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Development. 2009 Apr;136(7):1169-77. doi: 10.1242/dev.034017. Epub 2009 Feb 25.

The role of Dpp and Wg in compensatory proliferation and in the formation of hyperplastic overgrowths caused by apoptotic cells in the Drosophila wing disc.

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1
Centro de Biología Molecular CSIC-UAM, Universidad Autónoma de Madrid, Madrid, Spain.

Abstract

Non-lethal stress treatments (X-radiation or heat shock) administered to Drosophila imaginal discs induce massive apoptosis, which may eliminate more that 50% of the cells. Yet the discs are able to recover to form final structures of normal size and pattern. Thus, the surviving cells have to undergo additional proliferation to compensate for the cell loss. The finding that apoptotic cells ectopically express dpp and wg suggested that ectopic Dpp/Wg signalling might be responsible for compensatory proliferation. We have tested this hypothesis by analysing the response to irradiation-induced apoptosis of disc compartments that are mutant for dpp, for wg, or for both. We find that there is compensatory proliferation in these compartments, indicating that the ectopic Dpp/Wg signalling generated by apoptotic cells is not involved. However, we demonstrate that this ectopic Dpp/Wg signalling is responsible for the hyperplastic overgrowths that appear when apoptotic ('undead') cells are kept alive with the caspase inhibitor P35. We also show that the ectopic Dpp/Wg signalling and the overgrowths caused by undead cells are due to a non-apoptotic function of the JNK pathway. We propose that the compensatory growth is simply a homeostatic response of wing compartments, which resume growth after massive cellular loss until they reach the final correct size. The ectopic Dpp/Wg signalling associated with apoptosis is inconsequential in compartments with normal apoptotic cells, which die soon after the stress event. In compartments containing undead cells, the adventitious Dpp/Wg signalling results in hyperplastic overgrowths.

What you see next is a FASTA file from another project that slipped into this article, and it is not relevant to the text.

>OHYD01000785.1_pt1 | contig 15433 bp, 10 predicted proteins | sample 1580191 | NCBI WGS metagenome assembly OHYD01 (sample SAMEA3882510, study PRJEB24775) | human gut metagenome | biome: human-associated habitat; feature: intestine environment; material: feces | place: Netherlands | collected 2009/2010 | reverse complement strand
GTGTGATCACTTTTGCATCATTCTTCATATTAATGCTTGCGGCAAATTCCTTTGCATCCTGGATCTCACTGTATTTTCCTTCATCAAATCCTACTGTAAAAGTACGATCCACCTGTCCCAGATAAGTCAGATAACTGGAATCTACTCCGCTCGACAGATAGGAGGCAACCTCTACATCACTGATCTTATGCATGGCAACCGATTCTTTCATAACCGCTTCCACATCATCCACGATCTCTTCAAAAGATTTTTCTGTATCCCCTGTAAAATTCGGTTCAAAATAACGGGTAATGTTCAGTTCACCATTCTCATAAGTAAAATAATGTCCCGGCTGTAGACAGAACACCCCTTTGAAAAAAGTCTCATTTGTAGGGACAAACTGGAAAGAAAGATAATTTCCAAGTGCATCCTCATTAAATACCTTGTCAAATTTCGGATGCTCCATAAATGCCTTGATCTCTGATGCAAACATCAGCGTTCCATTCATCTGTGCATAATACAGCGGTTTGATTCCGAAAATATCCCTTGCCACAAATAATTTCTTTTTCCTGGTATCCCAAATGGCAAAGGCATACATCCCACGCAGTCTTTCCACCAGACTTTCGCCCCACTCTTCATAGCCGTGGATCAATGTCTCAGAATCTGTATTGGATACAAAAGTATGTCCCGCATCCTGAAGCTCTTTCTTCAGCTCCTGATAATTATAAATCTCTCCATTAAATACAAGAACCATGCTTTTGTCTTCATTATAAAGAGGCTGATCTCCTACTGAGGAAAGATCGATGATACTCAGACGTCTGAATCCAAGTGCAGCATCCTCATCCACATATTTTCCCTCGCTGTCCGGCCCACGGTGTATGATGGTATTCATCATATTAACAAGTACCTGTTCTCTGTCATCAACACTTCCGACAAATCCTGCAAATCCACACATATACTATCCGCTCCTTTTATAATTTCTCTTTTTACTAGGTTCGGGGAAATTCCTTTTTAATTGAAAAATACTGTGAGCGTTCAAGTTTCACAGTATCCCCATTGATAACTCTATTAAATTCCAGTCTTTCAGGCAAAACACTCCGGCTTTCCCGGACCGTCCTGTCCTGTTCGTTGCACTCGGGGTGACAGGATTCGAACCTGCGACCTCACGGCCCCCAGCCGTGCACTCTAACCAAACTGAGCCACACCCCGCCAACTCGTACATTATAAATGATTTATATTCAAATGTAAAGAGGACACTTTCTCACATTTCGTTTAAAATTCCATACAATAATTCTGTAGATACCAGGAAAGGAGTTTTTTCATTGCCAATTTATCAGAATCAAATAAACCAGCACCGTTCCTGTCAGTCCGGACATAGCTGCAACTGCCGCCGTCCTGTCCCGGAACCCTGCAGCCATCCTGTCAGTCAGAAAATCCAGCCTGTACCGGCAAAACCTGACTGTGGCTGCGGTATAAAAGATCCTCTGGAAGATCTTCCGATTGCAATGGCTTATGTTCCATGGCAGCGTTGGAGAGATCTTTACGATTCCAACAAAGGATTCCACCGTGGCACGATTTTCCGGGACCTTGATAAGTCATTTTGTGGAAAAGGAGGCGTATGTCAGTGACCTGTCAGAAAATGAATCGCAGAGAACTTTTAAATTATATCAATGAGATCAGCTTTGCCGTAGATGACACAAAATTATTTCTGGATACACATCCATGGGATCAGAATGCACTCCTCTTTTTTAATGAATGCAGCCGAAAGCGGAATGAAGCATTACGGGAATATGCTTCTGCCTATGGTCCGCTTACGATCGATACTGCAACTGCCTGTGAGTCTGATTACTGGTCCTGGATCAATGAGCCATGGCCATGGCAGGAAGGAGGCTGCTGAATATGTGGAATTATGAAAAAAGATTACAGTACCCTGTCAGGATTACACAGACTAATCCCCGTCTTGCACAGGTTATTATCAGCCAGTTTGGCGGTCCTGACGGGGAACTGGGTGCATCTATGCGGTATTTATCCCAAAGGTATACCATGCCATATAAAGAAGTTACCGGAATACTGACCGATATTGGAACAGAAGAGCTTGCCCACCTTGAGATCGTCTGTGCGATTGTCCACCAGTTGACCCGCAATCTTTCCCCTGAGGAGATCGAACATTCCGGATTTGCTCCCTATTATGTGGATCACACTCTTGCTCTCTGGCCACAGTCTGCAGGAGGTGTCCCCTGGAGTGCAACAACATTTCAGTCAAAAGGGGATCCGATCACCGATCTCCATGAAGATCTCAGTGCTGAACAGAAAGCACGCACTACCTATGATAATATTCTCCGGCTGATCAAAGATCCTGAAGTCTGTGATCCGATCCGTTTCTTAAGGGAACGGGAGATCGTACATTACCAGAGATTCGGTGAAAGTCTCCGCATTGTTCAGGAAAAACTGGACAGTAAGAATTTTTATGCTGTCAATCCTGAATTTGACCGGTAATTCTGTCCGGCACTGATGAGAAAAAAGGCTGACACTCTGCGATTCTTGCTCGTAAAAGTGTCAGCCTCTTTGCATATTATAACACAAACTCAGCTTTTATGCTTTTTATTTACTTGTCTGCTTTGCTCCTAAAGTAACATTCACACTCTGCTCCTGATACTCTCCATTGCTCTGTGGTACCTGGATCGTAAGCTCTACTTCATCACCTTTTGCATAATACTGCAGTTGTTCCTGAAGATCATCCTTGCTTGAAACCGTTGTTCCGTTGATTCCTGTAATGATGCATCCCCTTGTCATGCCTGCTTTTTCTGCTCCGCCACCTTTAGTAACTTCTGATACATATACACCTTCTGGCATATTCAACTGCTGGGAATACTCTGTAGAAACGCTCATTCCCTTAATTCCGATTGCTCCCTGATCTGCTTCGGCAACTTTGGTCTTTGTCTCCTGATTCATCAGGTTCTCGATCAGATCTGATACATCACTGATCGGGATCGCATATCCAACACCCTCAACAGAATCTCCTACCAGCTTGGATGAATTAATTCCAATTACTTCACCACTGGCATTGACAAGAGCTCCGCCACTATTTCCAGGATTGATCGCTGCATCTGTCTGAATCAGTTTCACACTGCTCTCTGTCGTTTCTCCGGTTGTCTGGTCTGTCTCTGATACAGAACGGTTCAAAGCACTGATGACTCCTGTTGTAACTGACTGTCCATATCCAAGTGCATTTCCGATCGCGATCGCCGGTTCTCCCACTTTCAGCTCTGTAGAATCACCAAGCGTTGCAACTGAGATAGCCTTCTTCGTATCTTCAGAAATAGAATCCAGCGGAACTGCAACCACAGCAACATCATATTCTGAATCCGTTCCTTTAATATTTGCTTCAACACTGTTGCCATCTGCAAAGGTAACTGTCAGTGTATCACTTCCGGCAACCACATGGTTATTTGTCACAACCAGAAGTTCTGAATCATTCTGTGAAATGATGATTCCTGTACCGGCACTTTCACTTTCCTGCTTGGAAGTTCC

PMID:
19244279
DOI:
10.1242/dev.034017
[Indexed for MEDLINE]
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